Thursday, April 1, 2010

Gingrich: "A victory over the political machine"

In January, the Supreme Court, ruling 5-to-4, finally struck a blow for political free speech in easing up restrictions, many of which were laid out in the 2002 McCain-Feingold campaign finance reform. The case that was brought before the case involved Citizens United, David Bossie's production company, and their documentary "Hillary: the Movie."

The Federal Election Commission (FEC) ruled that the movie, which went after much of Hillary Clinton's past history and policy views, "couldn't be aired or even advertised," wrote Newt in a January newsletter. "Their reason? Sen. Clinton was a candidate for federal office, so Bossie's film was illegal under campaign finance law."

Citizens United sued, saying the First Amendment did not allow the government to deny speech in such a way. The Supreme Court agreed. Says Gingrich:

And the Supreme Court decision announced last week was not only a vindication of the free speech rights of all Americans, it was a significant step toward dismantling the incumbent-protecting political machine created by bureaucratic campaign finance "reforms" like McCain-Feingold.

By declaring that government has no business suppressing the political speech of groups like Citizens United, the Supreme Court has begun to make it easier for middle class candidates to take on the rich and the powerful....

The Founders understood the importance of the unfettered right of citizens to complain about their government. They recognized the danger of politicians controlling or censoring the debate about themselves. That's why they wrote in the First Amendment to the Constitution that "Congress shall make no law...abridging the freedom of speech.

These words and this right have been stunningly perverted by laws like McCain-Feingold, which was explicitly a case of Congress making a law abridging our freedom of speech -- incumbent politicians attempting to censor the people's discussion of whether they should remain in office.

Associatioins of citizens -- such as corporations and unions -- are not subject to government bureaucrats' rulings any longer as to arbitrary limits. Included in that was an overruling of a provision of McCain-Feingold that said corporate-funded ads could not be aired sixty days before federal elections and thirty days before primaries.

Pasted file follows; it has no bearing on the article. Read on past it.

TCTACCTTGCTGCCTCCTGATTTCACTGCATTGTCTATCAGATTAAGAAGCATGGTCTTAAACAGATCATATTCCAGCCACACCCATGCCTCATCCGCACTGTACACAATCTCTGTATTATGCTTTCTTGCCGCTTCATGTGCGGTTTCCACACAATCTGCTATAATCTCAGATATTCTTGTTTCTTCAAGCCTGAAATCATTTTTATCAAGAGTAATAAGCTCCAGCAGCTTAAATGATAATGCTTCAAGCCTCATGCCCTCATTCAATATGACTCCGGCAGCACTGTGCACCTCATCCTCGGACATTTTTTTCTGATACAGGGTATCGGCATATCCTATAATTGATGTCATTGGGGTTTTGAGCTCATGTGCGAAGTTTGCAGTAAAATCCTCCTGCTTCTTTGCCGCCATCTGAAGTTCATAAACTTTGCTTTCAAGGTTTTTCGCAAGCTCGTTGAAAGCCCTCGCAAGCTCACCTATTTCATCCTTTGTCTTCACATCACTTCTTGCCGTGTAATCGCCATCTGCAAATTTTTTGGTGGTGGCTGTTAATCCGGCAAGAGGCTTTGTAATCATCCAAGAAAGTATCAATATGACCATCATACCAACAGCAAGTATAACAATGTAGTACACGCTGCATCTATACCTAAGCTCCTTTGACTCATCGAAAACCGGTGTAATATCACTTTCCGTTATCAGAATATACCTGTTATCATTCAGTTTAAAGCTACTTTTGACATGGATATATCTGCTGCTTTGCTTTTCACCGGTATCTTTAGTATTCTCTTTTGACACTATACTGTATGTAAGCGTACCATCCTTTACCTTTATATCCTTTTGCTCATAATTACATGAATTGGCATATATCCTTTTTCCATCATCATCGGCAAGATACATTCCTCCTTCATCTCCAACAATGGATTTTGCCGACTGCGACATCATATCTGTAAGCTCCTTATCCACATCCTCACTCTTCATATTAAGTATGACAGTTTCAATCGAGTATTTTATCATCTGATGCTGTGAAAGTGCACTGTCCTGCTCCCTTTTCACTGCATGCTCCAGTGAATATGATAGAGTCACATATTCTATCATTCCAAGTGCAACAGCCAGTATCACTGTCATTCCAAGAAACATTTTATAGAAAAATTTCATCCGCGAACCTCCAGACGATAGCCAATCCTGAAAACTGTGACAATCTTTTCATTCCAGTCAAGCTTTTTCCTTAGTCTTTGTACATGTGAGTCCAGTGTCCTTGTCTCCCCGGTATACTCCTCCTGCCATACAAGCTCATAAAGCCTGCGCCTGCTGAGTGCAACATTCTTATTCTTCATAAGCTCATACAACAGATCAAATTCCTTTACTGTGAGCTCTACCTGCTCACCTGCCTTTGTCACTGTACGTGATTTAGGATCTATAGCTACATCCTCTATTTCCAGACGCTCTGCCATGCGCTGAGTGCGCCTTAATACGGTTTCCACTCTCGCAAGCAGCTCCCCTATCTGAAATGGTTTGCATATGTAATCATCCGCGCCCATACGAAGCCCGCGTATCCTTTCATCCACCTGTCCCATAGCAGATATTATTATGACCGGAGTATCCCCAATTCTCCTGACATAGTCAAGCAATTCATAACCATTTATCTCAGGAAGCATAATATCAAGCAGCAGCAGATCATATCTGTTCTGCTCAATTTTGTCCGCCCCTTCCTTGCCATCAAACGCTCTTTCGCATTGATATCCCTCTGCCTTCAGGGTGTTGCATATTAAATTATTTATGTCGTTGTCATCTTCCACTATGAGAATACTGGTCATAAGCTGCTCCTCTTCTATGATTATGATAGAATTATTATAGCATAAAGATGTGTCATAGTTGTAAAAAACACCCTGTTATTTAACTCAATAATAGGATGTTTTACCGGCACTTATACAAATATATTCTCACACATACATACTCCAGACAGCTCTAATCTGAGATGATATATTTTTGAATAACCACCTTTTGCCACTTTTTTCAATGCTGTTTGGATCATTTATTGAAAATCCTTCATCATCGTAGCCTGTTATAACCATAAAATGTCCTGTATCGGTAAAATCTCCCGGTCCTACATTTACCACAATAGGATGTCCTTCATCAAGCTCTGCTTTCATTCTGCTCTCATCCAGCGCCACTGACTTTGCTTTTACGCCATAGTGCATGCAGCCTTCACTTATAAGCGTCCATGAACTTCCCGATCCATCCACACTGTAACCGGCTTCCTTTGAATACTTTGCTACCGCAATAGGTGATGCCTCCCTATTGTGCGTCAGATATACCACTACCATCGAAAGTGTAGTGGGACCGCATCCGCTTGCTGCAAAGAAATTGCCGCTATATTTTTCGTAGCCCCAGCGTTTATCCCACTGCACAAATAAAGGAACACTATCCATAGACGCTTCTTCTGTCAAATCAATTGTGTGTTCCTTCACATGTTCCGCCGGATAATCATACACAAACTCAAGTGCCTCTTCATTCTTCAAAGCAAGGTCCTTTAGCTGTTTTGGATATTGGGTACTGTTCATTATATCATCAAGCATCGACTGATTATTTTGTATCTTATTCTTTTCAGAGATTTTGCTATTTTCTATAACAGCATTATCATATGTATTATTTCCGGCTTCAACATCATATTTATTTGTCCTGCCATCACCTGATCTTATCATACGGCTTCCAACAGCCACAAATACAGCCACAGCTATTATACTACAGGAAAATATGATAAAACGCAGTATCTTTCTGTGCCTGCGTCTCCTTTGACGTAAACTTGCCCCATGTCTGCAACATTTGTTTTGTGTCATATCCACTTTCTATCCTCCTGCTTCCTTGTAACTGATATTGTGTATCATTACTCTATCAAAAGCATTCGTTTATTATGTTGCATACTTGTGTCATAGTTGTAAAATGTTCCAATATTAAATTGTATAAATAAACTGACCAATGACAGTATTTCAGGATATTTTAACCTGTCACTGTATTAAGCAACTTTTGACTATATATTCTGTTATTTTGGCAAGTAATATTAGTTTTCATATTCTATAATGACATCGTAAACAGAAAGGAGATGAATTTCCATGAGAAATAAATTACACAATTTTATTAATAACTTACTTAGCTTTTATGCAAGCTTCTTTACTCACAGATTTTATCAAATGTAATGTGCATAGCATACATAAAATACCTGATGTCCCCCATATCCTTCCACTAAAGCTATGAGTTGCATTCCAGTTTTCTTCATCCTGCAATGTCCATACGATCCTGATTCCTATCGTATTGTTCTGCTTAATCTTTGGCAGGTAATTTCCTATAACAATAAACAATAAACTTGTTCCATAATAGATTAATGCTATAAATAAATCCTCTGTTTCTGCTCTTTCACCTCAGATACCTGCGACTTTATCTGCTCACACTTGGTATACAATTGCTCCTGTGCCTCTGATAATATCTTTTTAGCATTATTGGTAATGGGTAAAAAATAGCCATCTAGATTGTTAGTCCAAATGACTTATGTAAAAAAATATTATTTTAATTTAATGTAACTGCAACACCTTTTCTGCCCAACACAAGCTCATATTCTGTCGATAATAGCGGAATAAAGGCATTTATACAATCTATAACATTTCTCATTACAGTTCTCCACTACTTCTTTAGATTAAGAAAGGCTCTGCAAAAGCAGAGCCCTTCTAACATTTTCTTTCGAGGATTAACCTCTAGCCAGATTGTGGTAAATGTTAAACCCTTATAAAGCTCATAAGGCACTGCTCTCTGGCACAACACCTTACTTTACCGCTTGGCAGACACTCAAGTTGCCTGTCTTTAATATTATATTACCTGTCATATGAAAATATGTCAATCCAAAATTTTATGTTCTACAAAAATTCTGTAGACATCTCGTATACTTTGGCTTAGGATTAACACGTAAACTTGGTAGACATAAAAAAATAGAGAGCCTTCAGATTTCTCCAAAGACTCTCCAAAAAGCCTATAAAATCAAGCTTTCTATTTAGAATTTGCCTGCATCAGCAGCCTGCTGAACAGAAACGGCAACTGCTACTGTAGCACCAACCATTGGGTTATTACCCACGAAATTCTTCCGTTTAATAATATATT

"Citizens United v. FEC doesn't threaten our democracy. It strengthens it by making it easier for middle-class candidates to compete against the wealthy and incumbents," writes Newt.

Newt's solution:
Real reform under our Constitution will only come when Americans and associations of Americans are allowed to give unlimited amounts of after-tax money to the candidates and campaigns of their choice. Dnors should be given this freedom and required to post on the Internet every night what they're spending and how they're spending. That way, voters would know who is funding whom, and how much. Armed with that knowledge, Americans can be trusted to make an informed, truly democratic choice. Predictably, just the prospect of voters making such a free and informed choice has the Washington establishment machine up in arms.

Countering President Obama's attack on the Court -- in which he said "The last thing we need to do is hand more influence to the lobbyists in Washington -- Newt wrote, "This, from the president who negotiated back-room deals with special interests in order to force Democratic health care reform on the American people. This, from a president whose massive expansion of government into the private sector has set off a stampede of lobbyists to Washington to claim their piece of the taxpayers' pie."

"But even more glaring than the hypocrisy is the obvious contempt that supporters of bureaucratic campaign finance have for the American people."

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